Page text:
Enterprise Software

Do our brains really resist change?

I just finished reading an article, “The New Science of Change,” in which the author attempts to make the case that we are biologically wired to resist change (evidence gathered through brain scans), and therefore change is difficult because our brains make it that way. Furthermore, this resistance to change is the result of change negatively affecting our pre-frontal cortex and causing us to experience physical and psychological discomfort. Therefore, we must use different managerial tactics that stimulate our brain differently if we want to implement successful change.

My response is: “Not so fast Sherlock!” Observing that certain parts of our brain “light up” when exposed to a change situation proves nothing other than that part of our brain is active when exposed to a certain stimulus. Thus we have a correlation. But as science tells us—correlation does not mean causation. In statistics class, we are often reminded that “ice cream sales and the number of shark attacks on swimmers are correlated.” However no one rightly jumps to the conclusion that eating ice cream causes you to be attacked by a shark.

I frankly believe that our response to change is a bit more complicated than “we are wired that way” and I believe more of our resistance to change is a result of learning rather than biological mechanisms.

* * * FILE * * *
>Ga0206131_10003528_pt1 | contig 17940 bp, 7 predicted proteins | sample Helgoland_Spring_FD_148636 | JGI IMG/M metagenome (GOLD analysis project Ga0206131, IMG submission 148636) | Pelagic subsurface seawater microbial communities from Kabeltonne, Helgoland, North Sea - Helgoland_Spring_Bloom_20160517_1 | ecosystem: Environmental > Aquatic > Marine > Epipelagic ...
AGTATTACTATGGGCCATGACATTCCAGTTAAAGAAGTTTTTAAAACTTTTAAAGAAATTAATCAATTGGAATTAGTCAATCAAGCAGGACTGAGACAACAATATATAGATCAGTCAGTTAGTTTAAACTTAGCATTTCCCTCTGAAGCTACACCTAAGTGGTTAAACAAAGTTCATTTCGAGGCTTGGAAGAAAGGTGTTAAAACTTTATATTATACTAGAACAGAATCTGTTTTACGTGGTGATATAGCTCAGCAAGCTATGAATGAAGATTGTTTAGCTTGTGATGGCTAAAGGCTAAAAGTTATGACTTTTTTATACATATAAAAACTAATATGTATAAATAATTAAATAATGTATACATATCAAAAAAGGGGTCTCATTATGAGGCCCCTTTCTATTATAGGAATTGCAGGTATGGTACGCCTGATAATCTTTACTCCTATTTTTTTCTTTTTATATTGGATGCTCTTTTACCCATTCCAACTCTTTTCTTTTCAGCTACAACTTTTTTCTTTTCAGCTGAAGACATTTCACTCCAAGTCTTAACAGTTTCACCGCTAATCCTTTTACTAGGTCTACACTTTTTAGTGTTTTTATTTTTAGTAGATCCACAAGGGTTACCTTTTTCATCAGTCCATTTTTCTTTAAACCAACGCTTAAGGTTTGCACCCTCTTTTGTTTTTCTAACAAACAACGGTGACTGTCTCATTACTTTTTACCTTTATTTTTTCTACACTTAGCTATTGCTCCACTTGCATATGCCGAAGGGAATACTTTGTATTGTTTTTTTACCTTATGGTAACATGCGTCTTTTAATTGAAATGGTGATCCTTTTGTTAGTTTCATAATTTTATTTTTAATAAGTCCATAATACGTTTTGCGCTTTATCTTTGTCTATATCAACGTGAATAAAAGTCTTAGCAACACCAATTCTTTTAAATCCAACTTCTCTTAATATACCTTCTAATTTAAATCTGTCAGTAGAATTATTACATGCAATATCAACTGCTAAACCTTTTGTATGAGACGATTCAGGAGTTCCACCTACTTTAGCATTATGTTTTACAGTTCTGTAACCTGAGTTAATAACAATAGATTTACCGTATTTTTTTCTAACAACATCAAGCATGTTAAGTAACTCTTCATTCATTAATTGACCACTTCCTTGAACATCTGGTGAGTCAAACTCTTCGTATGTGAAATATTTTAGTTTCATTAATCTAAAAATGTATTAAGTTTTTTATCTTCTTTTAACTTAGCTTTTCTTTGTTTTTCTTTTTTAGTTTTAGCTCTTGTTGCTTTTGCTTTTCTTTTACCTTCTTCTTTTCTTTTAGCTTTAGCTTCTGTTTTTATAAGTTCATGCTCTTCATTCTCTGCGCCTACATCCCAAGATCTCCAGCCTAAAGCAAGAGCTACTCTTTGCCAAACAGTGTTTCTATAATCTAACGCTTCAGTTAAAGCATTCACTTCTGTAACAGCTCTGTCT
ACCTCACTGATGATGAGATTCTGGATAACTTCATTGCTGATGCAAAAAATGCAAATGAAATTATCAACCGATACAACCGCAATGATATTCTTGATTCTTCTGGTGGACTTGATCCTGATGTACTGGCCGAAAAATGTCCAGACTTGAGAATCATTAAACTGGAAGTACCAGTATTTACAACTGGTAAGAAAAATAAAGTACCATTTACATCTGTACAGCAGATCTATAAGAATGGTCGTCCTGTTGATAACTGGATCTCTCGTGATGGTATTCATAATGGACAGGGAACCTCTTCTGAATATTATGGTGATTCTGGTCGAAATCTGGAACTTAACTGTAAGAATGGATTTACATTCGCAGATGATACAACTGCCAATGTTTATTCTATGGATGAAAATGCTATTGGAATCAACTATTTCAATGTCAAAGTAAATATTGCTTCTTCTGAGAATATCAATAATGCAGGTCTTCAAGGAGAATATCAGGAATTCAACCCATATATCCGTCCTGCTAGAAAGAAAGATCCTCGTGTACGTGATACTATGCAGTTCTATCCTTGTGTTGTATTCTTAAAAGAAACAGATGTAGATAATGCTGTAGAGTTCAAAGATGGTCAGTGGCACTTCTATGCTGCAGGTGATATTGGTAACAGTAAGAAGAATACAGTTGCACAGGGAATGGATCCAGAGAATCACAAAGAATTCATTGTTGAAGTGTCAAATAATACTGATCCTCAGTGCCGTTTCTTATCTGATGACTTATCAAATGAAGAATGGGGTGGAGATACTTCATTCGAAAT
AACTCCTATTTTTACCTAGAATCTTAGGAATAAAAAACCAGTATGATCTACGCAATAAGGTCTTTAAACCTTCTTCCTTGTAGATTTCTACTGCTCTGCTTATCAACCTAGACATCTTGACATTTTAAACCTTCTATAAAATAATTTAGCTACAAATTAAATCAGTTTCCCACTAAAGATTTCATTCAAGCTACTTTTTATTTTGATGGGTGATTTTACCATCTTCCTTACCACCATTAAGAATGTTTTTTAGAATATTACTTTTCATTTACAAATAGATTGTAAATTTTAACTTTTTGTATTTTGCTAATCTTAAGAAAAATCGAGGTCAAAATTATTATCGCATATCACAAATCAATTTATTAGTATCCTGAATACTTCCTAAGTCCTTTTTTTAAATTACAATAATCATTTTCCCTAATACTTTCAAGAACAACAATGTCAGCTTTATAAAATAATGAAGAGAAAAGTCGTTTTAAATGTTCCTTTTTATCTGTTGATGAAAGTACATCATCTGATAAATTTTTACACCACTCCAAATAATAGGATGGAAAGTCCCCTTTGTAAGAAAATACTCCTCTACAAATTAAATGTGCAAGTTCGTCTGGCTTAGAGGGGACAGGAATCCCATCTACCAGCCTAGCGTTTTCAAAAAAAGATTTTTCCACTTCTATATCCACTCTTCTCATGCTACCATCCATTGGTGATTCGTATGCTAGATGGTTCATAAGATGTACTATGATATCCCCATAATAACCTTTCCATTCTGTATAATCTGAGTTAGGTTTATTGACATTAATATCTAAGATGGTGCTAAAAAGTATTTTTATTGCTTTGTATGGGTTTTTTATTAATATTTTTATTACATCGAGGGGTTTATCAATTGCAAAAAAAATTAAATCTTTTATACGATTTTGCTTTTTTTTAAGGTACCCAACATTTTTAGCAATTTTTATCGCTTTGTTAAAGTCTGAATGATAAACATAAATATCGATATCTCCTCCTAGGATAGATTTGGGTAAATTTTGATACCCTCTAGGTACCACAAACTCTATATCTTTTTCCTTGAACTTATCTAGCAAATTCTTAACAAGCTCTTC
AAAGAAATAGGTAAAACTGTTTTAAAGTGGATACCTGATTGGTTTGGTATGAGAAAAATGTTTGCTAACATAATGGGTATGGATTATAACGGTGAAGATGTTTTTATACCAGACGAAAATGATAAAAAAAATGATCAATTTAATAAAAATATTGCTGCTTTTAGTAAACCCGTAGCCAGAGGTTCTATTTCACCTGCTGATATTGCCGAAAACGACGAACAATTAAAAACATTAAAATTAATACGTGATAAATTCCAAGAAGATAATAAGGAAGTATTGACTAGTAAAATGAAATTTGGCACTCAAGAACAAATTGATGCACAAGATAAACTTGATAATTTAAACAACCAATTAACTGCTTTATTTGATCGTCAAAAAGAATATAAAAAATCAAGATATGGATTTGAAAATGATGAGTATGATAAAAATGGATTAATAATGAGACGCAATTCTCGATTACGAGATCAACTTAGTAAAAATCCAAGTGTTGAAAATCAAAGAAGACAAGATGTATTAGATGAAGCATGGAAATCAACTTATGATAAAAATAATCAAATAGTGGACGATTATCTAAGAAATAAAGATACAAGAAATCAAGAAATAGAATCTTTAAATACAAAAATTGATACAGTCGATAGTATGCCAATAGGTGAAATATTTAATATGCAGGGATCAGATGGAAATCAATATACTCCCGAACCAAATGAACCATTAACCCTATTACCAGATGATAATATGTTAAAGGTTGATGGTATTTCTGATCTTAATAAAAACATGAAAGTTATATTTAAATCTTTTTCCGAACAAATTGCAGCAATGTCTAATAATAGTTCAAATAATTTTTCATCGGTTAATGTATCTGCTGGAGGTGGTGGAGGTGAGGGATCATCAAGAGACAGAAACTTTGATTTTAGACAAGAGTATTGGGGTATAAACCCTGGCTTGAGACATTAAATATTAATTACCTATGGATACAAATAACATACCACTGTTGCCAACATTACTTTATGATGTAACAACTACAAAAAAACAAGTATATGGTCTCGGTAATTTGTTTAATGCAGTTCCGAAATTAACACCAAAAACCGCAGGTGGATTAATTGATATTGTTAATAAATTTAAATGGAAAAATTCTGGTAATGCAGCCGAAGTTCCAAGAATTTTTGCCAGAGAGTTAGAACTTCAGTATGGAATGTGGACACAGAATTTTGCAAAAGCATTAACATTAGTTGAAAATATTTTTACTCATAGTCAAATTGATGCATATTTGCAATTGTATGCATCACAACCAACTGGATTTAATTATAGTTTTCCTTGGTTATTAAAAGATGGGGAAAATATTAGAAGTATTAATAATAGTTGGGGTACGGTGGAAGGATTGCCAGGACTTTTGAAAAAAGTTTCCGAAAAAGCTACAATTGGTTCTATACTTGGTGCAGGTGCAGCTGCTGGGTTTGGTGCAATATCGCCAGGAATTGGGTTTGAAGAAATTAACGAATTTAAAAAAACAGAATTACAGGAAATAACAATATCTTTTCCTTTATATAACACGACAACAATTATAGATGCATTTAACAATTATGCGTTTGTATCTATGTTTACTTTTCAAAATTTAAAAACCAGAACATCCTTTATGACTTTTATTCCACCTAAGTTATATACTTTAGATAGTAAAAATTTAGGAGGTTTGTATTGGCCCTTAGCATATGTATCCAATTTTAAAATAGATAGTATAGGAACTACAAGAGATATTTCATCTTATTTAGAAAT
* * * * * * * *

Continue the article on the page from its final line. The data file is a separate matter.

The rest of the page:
In fact I am willing to argue that most of us like change if the change is positive and presented and managed correctly. For example, an employee gets called into a supervisor’s office and is told that because of her stellar work above and beyond the call of duty that her job title is being modified and her pay is being increased by 50 percent, retroactive to her start date. Her job duties remain the same; she is just being recognized for her true performance. Thus our employee has sustained a change in title and a significant pay increase. You think the employee is feeling pain or resistance to the change? Highly doubtful.

Another example: A poorly implemented time and attendance system that causes employees extreme aggravation on a daily and monthly basis replaces a not-so-modern, but extremely well-liked system. The new system is shut down and the old system is put back in place until a better solution can be found. The decision is greeted by cheers by the employees. You think they are feeling any psychological discomfort?

Most employees fear/resist/resent change because they have been trained to do so. Stop and think about most of the organizational change you have witnessed or heard about. See if you recognize any of these symptoms/traits:

1. There was poor or no planning that occurred in relation to the change.
2. The change was poorly communicated or not communicated at all.
3. Key personnel were not consulted regarding the change.
4. The timing of the change was horrible.
5. The people required to make the change were not given slack in order to make up for the extra burden of trying to implement the change; thus, the change itself was just more work piled on top of their existing work.